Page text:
Principal Investigator: PAUL KHAVARI
Abstract: The transcription factors HNF-1alpha and HNF-1beta are homeodomain proteins that regulate the expression of a large group of genes that have the common characteristic of being expressed in hepatocytes. These genes include those encoding coagulation factors such as fibrinogen, antithrombotic factors such as antithrombin III and protein C as well as those involved in cholesterol metabolism. The HNF-1 site plays a remarkably dominant role in regulation of many of these genes since single point-mutations in the HNF-1 site can give rise to clinical disease. Thus it seems quite likely that this protein and its binding site might serve as targets for both therapeutic approaches and pathogenic mechanism in cardiovascular disease. The control of HNF-1alpha and beta is largely developmental but is also controlled by an 11kDa protein that we have recently identified. This protein binds tightly to HNF-1alpha and acts as a transcriptional cofactor. We have named this protein transcription cofactor 1 (TCF-1), since it is to our knowledge the first transcriptional cofactor to be identified. We purified TCF-1 on the basis of its ability to bind tightly and specifically to HNF-1alpha. Peptide sequences were obtained from this purified protein and these were in turn used to isolate CDNA and genomic clones encoding TCF-1. Expression of TCF-1 in a cotransfection assay leads to coactivation of HNF-1alpha-dependent promoters. We will define the molecular basis of TCF-1 - HNF-1alpha binding by identifying the precise amino acid sequences involved from both proteins through generation of HNF- 1alpha binding by identifying the precise amino acid sequences involved from both proteins through generation of HNF-1alpha mutants and TCF-1 peptides. The functional importance of this binding will be determined in established in vitro transcription and co-transfection systems. We will also determine if TCF-1, either alone or when complexed to HNF-1alpha, binds bacterially expressed human TFIID. If there is evidence for such binding, we will define the peptide sequences involved as above and determine the functional importance of such binding by in vitro transcription assays using appropriate mutant molecules of either TFIID, HNF-1alpha or TCF-1. We will investigate the ability of TCF-1 to enhance transcriptional activation by transcription factors other than HNF-1alpha by testing a series of homeodomain and non-homeodomain containing proteins, such as Oct-1, Pit-1/GHF and others by co-transfection experiments. Finally, we will search for TCF-1homologues through genomic and cDNA screening. These studies of TCF-1 will provide insight into the molecular basis of transcriptional control in eukaryotes and may clearly define a new class of transcription factors enhancing the cooperative interaction between regulatory activating proteins and the basal transcription complex.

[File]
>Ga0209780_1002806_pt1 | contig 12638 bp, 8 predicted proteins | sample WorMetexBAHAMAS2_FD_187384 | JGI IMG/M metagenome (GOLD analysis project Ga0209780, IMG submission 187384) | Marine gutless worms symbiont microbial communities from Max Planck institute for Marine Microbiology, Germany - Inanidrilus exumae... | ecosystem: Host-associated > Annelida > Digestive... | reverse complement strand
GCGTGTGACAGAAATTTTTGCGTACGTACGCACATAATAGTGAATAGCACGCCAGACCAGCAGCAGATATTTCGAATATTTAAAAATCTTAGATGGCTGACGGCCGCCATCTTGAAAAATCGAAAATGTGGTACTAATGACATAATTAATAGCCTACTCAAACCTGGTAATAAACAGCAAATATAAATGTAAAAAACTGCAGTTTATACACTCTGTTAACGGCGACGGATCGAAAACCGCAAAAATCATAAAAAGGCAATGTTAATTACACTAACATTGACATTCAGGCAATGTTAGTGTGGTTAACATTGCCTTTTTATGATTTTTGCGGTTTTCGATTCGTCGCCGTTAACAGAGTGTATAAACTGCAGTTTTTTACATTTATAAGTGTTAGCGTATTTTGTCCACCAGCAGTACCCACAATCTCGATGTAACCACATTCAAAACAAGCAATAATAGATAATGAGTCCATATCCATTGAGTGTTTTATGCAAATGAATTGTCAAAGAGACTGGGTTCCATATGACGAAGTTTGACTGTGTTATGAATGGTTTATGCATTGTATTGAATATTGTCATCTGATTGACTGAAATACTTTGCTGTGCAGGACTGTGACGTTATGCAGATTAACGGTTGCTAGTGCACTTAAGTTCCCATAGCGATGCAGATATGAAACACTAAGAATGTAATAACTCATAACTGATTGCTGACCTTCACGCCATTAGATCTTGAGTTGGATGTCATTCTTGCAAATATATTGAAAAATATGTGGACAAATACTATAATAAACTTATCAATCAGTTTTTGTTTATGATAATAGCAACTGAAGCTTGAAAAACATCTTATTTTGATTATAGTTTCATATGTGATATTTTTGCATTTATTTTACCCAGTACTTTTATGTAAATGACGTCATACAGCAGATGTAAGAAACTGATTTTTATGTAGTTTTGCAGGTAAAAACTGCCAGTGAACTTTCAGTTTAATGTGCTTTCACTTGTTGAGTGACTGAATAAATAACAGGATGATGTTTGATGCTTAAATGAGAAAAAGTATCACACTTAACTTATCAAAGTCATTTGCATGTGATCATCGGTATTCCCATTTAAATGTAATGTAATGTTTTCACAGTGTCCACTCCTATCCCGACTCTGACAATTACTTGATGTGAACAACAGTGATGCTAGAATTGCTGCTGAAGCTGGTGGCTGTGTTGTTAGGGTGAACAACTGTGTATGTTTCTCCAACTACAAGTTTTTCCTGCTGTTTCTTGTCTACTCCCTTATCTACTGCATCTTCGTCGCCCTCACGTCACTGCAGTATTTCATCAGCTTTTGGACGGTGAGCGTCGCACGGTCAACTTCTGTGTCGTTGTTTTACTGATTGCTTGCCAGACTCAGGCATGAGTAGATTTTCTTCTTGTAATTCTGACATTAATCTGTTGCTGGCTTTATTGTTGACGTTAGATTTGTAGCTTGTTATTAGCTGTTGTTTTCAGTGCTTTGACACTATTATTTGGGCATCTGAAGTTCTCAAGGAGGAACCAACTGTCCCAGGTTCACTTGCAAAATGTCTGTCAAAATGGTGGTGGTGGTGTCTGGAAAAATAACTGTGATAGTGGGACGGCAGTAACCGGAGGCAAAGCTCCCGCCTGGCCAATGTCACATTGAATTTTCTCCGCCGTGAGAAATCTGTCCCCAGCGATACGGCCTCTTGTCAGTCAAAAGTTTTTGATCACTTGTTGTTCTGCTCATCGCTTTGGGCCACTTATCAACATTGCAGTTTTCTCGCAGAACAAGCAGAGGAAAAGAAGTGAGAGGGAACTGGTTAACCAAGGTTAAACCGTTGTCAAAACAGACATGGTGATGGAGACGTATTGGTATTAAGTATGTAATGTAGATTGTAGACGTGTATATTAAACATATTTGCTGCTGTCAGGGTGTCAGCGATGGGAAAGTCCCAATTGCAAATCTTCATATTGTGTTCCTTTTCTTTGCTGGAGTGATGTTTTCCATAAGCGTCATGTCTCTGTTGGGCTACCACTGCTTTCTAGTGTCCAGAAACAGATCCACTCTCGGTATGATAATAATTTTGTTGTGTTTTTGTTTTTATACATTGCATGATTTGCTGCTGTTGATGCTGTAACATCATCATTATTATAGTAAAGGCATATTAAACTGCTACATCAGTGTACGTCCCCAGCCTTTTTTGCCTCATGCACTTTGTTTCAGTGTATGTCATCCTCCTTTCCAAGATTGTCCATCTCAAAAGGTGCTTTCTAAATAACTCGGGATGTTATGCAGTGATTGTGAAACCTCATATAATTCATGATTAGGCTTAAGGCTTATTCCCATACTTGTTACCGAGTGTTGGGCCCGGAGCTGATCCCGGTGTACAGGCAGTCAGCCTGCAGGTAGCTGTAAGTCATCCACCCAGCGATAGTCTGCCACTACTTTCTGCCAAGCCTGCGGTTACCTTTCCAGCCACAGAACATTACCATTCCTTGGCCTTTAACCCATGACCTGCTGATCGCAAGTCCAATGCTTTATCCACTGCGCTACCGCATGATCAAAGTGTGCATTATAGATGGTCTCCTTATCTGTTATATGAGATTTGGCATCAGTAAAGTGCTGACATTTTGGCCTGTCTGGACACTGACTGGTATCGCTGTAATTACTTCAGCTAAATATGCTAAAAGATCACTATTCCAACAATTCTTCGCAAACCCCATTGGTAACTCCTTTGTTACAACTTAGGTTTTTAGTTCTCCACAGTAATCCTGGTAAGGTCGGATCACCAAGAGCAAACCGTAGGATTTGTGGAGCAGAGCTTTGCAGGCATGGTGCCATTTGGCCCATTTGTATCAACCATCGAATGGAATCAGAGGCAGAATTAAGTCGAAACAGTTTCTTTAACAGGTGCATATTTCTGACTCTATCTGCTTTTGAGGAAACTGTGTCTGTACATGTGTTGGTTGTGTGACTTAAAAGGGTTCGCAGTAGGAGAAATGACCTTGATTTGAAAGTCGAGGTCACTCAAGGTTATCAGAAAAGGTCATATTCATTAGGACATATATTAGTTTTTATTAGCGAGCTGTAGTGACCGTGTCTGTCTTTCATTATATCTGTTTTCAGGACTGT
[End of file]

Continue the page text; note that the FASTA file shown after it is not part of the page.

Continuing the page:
Funding Period: 1992-09-01 - 1997-08-31
more information: NIH RePORT